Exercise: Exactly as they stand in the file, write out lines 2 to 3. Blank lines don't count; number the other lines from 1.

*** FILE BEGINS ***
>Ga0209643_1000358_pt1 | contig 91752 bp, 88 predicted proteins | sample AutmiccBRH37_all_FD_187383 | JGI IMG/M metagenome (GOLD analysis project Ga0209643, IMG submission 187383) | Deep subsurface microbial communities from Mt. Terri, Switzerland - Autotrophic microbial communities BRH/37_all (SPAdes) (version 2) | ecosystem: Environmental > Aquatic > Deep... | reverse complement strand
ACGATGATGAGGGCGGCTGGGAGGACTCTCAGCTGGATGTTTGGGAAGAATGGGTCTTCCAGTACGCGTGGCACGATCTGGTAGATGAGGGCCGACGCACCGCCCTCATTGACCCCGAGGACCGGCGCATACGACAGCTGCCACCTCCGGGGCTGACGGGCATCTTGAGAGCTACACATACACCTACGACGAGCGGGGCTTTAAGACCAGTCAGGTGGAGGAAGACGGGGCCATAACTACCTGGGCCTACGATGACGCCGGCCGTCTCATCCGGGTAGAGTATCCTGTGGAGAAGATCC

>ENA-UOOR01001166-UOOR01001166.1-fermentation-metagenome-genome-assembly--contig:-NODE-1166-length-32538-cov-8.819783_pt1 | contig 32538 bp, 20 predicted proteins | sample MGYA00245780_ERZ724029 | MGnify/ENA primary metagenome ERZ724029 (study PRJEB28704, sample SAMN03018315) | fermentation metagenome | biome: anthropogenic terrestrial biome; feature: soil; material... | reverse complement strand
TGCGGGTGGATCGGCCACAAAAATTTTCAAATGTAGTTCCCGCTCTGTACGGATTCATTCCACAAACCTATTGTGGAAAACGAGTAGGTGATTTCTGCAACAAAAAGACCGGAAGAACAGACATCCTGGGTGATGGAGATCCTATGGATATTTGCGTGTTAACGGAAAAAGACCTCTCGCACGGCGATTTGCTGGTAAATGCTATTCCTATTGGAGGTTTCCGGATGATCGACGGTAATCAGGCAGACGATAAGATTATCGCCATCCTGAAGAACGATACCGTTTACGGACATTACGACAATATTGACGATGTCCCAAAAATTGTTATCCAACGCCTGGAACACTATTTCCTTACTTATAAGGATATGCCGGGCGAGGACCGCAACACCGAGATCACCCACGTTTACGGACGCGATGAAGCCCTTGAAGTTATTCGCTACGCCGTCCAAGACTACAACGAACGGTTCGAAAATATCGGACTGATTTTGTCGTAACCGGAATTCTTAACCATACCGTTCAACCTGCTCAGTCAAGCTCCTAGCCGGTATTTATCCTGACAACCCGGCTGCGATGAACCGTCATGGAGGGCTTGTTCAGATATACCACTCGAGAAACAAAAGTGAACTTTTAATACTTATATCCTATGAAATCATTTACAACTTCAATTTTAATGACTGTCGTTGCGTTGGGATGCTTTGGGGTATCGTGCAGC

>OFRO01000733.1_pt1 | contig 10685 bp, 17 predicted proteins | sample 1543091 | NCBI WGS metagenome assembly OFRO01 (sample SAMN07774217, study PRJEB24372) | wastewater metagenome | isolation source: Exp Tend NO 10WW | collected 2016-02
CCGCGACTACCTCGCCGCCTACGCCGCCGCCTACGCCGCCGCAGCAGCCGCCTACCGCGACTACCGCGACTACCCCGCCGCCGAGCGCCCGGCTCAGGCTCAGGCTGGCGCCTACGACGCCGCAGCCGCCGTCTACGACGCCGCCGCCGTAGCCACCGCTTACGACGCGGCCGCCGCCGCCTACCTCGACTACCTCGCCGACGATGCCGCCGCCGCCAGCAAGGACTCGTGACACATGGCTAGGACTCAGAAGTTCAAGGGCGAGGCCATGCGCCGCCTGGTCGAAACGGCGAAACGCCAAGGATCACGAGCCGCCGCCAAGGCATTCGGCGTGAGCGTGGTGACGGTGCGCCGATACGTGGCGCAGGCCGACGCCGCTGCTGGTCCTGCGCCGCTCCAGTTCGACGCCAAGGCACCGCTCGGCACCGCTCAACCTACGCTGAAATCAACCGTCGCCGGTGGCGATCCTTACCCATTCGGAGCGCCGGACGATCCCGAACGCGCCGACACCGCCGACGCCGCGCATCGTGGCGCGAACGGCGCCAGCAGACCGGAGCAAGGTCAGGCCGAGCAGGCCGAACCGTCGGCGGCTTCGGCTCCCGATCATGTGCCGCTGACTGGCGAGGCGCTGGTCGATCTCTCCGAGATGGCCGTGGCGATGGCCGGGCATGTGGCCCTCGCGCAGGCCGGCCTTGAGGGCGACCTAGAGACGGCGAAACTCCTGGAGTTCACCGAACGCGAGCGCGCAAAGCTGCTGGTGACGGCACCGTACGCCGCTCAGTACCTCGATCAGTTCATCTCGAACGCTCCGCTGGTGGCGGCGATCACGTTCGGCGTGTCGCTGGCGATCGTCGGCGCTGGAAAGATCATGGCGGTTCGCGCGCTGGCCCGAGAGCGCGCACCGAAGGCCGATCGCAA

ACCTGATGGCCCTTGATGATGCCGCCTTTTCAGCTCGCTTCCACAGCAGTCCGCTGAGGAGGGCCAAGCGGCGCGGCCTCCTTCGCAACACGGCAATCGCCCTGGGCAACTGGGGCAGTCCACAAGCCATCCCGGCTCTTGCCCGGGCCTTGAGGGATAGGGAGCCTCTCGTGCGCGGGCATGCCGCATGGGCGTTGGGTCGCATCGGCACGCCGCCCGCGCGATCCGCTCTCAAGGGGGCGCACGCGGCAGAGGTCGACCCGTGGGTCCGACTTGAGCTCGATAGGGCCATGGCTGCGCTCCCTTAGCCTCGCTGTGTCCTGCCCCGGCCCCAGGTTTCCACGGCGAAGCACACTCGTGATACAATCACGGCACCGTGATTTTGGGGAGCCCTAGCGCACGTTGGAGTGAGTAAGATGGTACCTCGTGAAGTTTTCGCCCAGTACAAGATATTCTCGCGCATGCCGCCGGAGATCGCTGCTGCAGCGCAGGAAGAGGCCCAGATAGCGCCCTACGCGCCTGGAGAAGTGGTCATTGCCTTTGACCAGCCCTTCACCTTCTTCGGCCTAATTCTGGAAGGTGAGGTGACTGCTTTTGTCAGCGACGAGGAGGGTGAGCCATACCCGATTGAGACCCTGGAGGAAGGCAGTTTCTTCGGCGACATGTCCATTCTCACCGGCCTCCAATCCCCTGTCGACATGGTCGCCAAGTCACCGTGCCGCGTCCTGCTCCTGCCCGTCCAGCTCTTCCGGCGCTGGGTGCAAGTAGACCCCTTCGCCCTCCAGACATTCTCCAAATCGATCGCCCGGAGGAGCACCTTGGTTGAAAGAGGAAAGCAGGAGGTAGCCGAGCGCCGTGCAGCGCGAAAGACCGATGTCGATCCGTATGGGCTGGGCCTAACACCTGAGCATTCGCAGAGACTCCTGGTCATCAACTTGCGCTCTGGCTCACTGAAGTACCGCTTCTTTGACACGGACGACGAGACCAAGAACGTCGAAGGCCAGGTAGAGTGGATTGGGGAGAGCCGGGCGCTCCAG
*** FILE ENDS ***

ACGATGATGAGGGCGGCTGGGAGGACTCTCAGCTGGATGTTTGGGAAGAATGGGTCTTCCAGTACGCGTGGCACGATCTGGTAGATGAGGGCCGACGCACCGCCCTCATTGACCCCGAGGACCGGCGCATACGACAGCTGCCACCTCCGGGGCTGACGGGCATCTTGAGAGCTACACATACACCTACGACGAGCGGGGCTTTAAGACCAGTCAGGTGGAGGAAGACGGGGCCATAACTACCTGGGCCTACGATGACGCCGGCCGTCTCATCCGGGTAGAGTATCCTGTGGAGAAGATCC

>ENA-UOOR01001166-UOOR01001166.1-fermentation-metagenome-genome-assembly--contig:-NODE-1166-length-32538-cov-8.819783_pt1 | contig 32538 bp, 20 predicted proteins | sample MGYA00245780_ERZ724029 | MGnify/ENA primary metagenome ERZ724029 (study PRJEB28704, sample SAMN03018315) | fermentation metagenome | biome: anthropogenic terrestrial biome; feature: soil; material... | reverse complement strand